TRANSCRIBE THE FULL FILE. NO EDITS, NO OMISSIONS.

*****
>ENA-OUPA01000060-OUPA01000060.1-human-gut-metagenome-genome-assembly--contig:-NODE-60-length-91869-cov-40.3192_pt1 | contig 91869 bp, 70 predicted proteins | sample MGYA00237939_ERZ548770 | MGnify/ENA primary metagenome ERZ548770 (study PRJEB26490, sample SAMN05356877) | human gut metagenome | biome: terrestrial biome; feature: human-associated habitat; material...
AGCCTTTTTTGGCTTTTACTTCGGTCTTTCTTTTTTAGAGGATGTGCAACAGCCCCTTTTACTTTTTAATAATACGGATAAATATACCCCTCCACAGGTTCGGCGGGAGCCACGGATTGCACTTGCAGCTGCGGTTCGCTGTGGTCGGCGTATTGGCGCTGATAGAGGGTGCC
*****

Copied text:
>ENA-OUPA01000060-OUPA01000060.1-human-gut-metagenome-genome-assembly--contig:-NODE-60-length-91869-cov-40.3192_pt1 | contig 91869 bp, 70 predicted proteins | sample MGYA00237939_ERZ548770 | MGnify/ENA primary metagenome ERZ548770 (study PRJEB26490, sample SAMN05356877) | human gut metagenome | biome: terrestrial biome; feature: human-associated habitat; material...
AGCCTTTTTTGGCTTTTACTTCGGTCTTTCTTTTTTAGAGGATGTGCAACAGCCCCTTTTACTTTTTAATAATACGGATAAATATACCCCTCCACAGGTTCGGCGGGAGCCACGGATTGCACTTGCAGCTGCGGTTCGCTGTGGTCGGCGTATTGGCGCTGATAGAGGGTGCC